As a kid, I loved the Roald Dahl books. Particularly the Charlie and the Chocolate Factory series. I loved how he could tell a story without talking down to kids - something most children's books today simply don't even try to accomplish. Bad stuff happened to the kids in Wonka's factory but Dahl gave his readers enough credit to be able to handle it and move on without worrying he would, as my elderly friend used to say, "hurt their little mental blocks". As a kid, I so appreciated that.

I saw the 1971 version of Wily Wonka and the Chocolate Factory as a kid and loved it. It was such a visual masterpiece and at the time there was nothing else that looked even remotely like it, with the possible exception of The Wizard of Oz. For the rest of my life, whenever I've been flipping through the channels and happen to catch it on television (especially if I come in after they enter the factory) I'm there for the duration - I have to watch the rest. I loved how Gene Wilder chose to play the Wily Wonka role just the tiniest bit sadistic and I absolutely love the song "Pure Imagination" sung in the chocolate room. It's melodically beautiful and feels good to sing and though Wilder never had the strongest or most pleasing voice, as an adult and a musician it occurs to me now how well he performed it: with Fred Astaire-like with perfect phrasing, pitch and delivery. I think of all the musicals I've seen and played, it's still one of my favorite songs from any of them.

When I heard the Tim Burton version was coming out, I couldn't wait. I knew that Burton would exceed the visual masterpiece I remembered and I'm always fascinated to see Johnny Depp's interpretation of anything. I knew it would be completely different than Wilder's, but no less fun. While Wilder played the role creepy, Depp was strangely weird and awkward. And we loved it.

I bought the 1971 version for The Dormouse when she was still very young, thinking it would be some good nostalgia for me and she'd enjoy it at some point. Then at her second Christmas, we also acquired the Tim Burton version. I hadn't realized how much they'd affected her until she was 15 months old, just beginning to speak in complete sentences, and picked up a subscription card that had fallen out of a magazine and went into a little house we'd made out of a cardboard box and I heard this emanating from within:

*booming low voice* "Close the gate!"

"What I got Mr. Wonka?"

"I got a golden ticket!"

"Let's go see the fractory!" (not a misspelling; she said it that way for ages)

She was barely verbal and we had no idea she'd even really been watching, much less paying enough attention to reenact scenes. That was the first time I ever saw my child pretending or using her imagination in any obvious way and it still fills me with wonder and makes me smile every time I think about that experience.

These days Veruca Salt figures prominently into her fantasy life and I often walk past the door to her room in time to catch her yelling, "I wanT iT...... Nooooooooooooooooow!" as she jumps from her bed into the imaginary garbage chute. Other times, she'll announce in all earnestness and with a perfect British accent, "Daddy, I want another pony." at the dinner table.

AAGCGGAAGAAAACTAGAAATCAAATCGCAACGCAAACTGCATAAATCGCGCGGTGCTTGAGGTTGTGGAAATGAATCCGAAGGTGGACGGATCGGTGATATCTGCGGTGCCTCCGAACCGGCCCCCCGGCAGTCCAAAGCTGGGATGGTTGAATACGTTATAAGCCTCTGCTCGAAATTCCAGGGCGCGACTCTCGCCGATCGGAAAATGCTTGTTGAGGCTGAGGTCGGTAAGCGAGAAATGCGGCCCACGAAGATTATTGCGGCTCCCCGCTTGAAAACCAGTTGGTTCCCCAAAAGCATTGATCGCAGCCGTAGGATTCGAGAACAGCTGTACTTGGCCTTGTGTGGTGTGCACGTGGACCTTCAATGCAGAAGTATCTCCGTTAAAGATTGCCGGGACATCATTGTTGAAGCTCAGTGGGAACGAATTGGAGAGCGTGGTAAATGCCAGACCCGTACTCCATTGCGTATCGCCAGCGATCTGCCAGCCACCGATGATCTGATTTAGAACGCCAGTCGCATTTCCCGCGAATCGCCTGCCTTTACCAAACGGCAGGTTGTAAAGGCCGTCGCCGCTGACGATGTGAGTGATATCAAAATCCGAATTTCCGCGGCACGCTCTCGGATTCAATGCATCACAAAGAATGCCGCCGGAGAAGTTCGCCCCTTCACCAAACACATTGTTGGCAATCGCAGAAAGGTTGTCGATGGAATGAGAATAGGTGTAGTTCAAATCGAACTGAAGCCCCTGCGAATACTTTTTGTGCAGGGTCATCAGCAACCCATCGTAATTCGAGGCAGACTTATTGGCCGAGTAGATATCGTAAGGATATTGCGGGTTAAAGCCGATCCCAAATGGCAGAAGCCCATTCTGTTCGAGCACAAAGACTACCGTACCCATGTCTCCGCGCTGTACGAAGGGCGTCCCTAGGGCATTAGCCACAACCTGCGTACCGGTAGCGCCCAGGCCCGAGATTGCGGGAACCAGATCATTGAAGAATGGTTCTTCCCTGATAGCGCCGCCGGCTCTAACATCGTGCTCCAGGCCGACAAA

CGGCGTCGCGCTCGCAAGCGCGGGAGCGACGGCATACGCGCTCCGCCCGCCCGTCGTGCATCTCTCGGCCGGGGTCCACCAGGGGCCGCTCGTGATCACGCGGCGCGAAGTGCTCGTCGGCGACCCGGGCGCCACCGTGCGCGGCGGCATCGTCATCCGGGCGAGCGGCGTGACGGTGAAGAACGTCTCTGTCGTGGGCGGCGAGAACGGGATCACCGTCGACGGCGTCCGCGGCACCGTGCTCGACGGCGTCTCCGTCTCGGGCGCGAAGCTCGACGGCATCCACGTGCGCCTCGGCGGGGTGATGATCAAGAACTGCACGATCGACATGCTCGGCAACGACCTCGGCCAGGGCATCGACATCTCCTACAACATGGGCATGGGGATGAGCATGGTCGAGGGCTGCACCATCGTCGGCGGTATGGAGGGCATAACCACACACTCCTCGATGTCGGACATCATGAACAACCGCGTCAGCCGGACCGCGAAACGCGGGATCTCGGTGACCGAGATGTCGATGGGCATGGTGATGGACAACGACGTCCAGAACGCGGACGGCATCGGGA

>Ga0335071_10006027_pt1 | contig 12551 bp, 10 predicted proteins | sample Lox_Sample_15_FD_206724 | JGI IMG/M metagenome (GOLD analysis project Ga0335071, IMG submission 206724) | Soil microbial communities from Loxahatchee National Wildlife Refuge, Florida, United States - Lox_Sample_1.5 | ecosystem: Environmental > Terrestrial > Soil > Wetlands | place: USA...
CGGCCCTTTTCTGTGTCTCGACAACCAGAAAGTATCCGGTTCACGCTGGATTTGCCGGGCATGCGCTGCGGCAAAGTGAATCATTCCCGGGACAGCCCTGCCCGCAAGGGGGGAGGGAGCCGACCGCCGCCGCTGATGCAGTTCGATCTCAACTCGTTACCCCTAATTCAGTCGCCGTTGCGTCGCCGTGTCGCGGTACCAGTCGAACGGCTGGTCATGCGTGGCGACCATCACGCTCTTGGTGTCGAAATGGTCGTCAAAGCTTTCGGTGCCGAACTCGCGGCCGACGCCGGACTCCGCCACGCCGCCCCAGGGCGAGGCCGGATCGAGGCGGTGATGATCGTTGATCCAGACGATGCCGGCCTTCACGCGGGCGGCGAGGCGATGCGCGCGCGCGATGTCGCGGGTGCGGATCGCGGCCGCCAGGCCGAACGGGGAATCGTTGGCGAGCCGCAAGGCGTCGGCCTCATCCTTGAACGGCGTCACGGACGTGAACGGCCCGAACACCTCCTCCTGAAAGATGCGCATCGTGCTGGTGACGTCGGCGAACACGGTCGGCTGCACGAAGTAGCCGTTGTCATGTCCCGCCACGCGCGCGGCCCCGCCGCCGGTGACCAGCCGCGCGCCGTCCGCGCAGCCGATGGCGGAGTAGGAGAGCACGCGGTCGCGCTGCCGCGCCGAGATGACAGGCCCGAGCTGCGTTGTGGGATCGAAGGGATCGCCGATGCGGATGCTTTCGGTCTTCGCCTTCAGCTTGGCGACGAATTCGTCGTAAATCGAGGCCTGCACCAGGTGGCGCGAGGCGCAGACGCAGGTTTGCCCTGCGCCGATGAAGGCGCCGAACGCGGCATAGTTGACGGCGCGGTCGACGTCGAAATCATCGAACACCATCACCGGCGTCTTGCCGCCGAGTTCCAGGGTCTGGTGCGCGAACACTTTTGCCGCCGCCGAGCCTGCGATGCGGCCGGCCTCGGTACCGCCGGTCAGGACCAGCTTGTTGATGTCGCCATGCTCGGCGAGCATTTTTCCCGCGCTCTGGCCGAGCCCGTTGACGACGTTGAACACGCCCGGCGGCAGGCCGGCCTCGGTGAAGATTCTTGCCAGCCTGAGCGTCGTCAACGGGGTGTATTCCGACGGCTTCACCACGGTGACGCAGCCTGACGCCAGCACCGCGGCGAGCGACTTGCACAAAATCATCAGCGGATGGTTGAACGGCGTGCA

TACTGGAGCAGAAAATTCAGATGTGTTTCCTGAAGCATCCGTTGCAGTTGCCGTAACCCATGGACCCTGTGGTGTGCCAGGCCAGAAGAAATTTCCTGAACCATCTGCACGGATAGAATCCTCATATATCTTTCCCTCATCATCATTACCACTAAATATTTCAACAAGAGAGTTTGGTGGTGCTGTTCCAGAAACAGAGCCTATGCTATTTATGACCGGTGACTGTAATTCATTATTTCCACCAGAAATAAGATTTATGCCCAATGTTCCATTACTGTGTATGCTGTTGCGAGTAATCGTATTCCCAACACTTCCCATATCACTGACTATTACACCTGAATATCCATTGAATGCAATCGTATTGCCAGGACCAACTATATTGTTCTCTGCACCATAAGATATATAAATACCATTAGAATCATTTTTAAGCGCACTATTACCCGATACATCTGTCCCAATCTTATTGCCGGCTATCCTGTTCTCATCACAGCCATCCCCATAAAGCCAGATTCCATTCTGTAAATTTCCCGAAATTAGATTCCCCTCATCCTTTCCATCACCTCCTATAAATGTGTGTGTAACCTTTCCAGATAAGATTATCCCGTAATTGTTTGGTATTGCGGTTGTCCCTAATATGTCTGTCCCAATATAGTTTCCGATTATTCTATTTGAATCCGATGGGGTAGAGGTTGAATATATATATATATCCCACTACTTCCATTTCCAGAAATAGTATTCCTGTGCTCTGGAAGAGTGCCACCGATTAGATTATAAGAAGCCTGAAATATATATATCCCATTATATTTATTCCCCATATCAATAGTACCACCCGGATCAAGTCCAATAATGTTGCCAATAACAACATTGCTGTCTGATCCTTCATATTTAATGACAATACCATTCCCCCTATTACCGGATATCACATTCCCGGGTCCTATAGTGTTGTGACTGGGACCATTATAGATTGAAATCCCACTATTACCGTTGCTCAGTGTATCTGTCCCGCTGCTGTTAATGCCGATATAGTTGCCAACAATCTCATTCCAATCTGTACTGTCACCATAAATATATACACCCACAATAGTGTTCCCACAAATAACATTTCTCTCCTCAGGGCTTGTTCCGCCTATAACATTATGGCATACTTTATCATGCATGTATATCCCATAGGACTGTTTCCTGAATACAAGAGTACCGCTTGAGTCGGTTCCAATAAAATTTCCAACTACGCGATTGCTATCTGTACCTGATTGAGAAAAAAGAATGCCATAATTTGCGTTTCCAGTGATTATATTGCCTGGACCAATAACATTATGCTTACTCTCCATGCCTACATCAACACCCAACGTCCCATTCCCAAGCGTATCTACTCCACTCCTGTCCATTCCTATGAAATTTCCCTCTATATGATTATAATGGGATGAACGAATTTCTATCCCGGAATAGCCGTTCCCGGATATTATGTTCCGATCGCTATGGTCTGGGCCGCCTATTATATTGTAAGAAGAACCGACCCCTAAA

I haven't quite figured out which version is my favorite. The songs from the new version are lyrics taken directly from Roald Dahl's book, while the lyrics from the 1971 version are hilariously dated and decidedly UNpolitically correct. My favorite is the Veruca Salt verse from the Oompa Loompa Song:

Oompa, Loompa, doom-pa-dee-do
I have another puzzle for you
Oompa, Loompa, doom-pa-da-dee
If you are wise, you'll listen to me

Who do you blame when your kid is a brat?
Pampered and spoiled like a Siamese cat
Blaming the kids is a lie and a shame
You know exactly who's to blame

The mother and the father

Oompa, Loompa, doom-pa-dee-da
If you're not spoiled, then you will go far
You will live in happiness too
Like the Oompa Loompa doom-pa-dee-do

Who could get away with writing that and making it accessable to a bunch of soccer moms in this day and age? You gotta admire those big brass ones.

When The Doormouse was in her pre-verbal stages, we were serenaded with this line: "Ooompa loompa, doom-pa-dee-daddy" over and over. And over. And. Over. It reminded me of the professor I had in 18th Century theory course in college who would walk over to the piano while lecturing, play a V7 chord, and walk away, leaving us with no resolution to the dominant. He thought it made us pay more attention; it was worse than dragging nails across a chalkboard to a bunch of music majors. My daughter rivaled him in sheer pest-i-ness as she taught me the meaning of by repeatedly singing half of a phrase for months on end.

Based on the same song, this game was spontaneously created in the car the other day:

"Oompa Loompa Doom-pa-dee... truck"

"Oompa Loompa Doom-pa-dee... shoe"

"Oompa Loompa Doom-pa-dee... cracker"
*giggles more*

"Oompa Loompa Doom-pa-dee teeth"
*gales of laughter*

"Oompa Loompa Doom-pa-dee spoon and fork"
*gales of laughter, knee slaps*

"Momma, we're so silly, aren't we?"

So thanks Roald Dahl, Tim Burton, Johnny Depp, Danny Elfman, Mel Stuart, Gene Wilder, Walter Schraff, and Leslie Bricusse for occupying such a substantial place in my family's life and giving us so many memories that will last longer than the movies or the books. Without you all, we'd probably all be singing the Barney Song at my house... and that would really be inappropriate.